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Indigenous peoples of the Americas

Million-acre St. Lawrence Island land title signed over to native population

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By Travis Khachatoorian / KTUU |

SAINT LAWRENCE ISLAND, Alaska – In one of the biggest land conveyances in US history, the federal government officially signed the title to Saint Lawrence Island over to its native population.

More than one million acres of land was researched and surveyed by the Bureau of Land Management in preparation for the title transfer. Using GPS mapping and aerial photography, the BLM took three years to complete the process before handing over ownership of the island.

“This is the largest survey we have ever done, and the fourth largest conveyance that the US government has ever done in one fell swoop,” said BLM director Neil Kornze.

Multiple BLM officials from Washington DC, Anchorage and Nome flew into the villages of Gambell and Savoonga on Wednesday for an official document signing ceremony. The conveyance of land finalizes a process the Alaska Natives of St. Lawrence Island have been waiting for since President Nixon signed the Alaska Native Claims Settlement Act of 1971 (ANCSA.)

“The descendants of our forefathers would have clapped their hands just like we did with the signing of the patent,” said Gambell village elder Branson Tungiyan.

With the title in hand, the villages of Gambell and Savoonga will share ownership of the sixth biggest island in the US.

Full ownership of the island was a decision made by the village elders decades ago. When ANCSA first passed, villages across Alaska were offered a piece of a near billion dollar settlement to sell large portions of their land to the federal government.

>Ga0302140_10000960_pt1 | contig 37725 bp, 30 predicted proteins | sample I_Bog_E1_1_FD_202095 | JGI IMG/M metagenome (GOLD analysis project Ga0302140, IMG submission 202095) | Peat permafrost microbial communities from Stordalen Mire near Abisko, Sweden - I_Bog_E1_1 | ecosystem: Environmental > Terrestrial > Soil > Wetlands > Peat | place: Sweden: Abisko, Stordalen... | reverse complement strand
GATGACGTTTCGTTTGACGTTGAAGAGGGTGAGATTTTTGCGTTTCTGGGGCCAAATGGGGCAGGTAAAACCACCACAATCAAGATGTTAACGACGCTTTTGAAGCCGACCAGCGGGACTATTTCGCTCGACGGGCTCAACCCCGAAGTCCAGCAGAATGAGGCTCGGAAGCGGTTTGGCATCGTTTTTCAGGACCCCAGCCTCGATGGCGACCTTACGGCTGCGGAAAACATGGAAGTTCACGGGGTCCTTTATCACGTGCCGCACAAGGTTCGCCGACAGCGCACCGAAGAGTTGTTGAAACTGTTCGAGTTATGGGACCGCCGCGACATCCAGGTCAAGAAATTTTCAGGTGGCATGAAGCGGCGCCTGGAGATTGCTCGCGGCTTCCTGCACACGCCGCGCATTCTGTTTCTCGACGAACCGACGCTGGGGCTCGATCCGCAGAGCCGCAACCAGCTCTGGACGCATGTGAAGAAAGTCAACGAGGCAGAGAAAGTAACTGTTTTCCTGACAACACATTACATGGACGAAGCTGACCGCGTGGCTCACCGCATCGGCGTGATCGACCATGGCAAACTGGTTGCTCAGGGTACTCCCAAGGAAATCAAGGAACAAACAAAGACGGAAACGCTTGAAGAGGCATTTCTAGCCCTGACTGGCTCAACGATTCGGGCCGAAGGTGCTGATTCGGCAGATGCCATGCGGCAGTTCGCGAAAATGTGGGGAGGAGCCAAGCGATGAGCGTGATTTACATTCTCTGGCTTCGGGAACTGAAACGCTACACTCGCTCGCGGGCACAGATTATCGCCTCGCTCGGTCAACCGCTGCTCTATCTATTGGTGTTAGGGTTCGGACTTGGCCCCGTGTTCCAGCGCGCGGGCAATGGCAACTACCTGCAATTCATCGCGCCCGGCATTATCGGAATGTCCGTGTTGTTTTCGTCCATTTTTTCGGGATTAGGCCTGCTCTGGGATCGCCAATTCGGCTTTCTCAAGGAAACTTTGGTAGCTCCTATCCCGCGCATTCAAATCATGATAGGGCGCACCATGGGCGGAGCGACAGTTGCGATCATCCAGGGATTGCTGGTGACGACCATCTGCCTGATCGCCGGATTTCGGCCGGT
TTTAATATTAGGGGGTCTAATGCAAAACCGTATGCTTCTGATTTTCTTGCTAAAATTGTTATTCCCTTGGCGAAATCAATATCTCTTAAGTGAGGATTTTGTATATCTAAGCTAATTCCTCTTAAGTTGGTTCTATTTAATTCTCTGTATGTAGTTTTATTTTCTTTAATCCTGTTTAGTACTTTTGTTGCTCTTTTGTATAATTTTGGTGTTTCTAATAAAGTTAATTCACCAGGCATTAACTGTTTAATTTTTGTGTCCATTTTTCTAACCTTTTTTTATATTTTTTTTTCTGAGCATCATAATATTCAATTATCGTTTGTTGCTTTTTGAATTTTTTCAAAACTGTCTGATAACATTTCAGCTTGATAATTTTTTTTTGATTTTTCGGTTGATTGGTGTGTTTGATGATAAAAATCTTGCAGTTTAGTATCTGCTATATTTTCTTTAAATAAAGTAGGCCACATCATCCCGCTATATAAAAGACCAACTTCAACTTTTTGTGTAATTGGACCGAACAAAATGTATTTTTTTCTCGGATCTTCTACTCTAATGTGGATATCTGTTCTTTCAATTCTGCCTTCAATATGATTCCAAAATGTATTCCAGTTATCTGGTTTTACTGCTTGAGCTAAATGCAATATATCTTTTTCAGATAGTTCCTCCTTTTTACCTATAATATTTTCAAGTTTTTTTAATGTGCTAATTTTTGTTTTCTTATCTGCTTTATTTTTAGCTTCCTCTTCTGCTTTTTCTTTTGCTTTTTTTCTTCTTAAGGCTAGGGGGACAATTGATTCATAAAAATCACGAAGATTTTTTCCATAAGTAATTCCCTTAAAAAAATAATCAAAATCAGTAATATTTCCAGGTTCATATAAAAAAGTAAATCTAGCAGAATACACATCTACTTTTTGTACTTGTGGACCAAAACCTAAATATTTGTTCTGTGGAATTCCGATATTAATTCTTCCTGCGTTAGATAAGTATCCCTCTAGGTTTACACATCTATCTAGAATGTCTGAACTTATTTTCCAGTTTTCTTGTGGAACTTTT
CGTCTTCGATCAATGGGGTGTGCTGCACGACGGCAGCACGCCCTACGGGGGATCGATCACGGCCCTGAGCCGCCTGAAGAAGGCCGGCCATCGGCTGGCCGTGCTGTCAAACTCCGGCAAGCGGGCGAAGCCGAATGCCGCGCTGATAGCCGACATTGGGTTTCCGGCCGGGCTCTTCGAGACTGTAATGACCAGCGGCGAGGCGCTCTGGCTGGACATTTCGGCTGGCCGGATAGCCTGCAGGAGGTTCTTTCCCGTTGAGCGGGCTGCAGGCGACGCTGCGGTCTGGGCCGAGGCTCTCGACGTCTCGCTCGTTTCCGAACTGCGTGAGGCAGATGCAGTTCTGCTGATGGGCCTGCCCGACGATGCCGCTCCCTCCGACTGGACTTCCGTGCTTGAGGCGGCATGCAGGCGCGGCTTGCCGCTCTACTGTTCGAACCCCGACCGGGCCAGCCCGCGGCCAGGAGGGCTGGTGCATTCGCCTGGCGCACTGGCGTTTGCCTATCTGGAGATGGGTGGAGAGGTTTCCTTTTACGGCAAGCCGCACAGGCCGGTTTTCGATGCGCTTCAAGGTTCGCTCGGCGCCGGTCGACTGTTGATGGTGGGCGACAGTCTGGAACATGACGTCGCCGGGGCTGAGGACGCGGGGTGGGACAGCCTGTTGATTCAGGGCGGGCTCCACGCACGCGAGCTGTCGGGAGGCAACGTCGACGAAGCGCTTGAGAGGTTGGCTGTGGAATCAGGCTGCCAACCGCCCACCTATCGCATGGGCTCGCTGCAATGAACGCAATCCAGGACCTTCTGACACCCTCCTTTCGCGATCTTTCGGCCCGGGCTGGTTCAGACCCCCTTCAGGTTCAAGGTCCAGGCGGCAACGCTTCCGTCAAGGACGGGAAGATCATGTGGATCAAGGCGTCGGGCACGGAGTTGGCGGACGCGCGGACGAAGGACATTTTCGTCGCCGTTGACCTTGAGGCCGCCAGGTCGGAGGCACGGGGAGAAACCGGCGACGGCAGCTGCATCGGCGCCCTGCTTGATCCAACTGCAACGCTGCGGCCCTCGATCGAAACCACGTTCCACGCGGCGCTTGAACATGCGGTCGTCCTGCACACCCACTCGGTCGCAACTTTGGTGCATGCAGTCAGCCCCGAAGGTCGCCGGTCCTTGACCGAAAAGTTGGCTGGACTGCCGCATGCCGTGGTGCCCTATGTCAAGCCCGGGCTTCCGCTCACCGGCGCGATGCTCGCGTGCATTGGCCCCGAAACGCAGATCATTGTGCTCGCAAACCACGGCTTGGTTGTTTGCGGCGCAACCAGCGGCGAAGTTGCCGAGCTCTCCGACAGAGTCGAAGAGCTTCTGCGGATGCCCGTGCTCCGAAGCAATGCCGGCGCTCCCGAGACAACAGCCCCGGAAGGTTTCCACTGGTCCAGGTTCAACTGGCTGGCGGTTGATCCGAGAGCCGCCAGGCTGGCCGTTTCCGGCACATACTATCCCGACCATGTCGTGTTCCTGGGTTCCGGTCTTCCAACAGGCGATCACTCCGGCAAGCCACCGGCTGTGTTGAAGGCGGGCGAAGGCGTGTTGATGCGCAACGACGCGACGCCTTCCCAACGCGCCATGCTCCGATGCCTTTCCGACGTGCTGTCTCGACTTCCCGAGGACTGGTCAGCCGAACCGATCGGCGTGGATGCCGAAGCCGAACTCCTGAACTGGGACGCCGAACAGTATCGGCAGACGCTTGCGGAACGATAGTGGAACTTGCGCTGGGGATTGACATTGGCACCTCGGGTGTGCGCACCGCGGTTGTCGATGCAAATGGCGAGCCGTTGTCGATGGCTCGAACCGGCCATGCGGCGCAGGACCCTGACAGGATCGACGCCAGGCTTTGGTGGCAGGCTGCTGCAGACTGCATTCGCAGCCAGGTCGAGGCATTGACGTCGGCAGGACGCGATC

Savoonga and Gambell elders opted out of the payout. Instead they received no money, no opportunity to become part of a larger regional native corporation, but rather received opportunity to own the former St. Lawrence Island Reserve, now giving them 900 miles of coastline, mountains and lakes.

“One of the things [the elders] told us is, ‘as long as you are owners of the island, the island will take care of you,’” said president of Kukulget Corporation Perry Pungowiyi.

“You keep the land instead of the money, because money runs out,” said Tungiyan.

The BLM gave the native population interim conveyance of the land in 1979, only to receive the final title when the government finished its survey of the land. The survey for St. Lawrence Island wasn’t completed until 2016.

“The ANCSA entitlement in total [statewide] was about 44 million acres, and that’s roughly the equivalent size of the State of Washington,” said Erika Reed, Alaska BLM deputy state director of lands, cadastral survey and pipeline monitoring. “That’s about the acreage that we’ve been surveying and conveying over the last 45 years.”

Pungowiyi said, so far there’s no plans for greater development of the island. He said, most important to the village at this point is to preserve the land their ancestors have inhabited for thousands of years.

“This is home. This is where I live. I feel at peace when I’m here. I have no worries other than fish and game,” said Pungowiyi. “Here it still feels like we’re living with our ancestors.”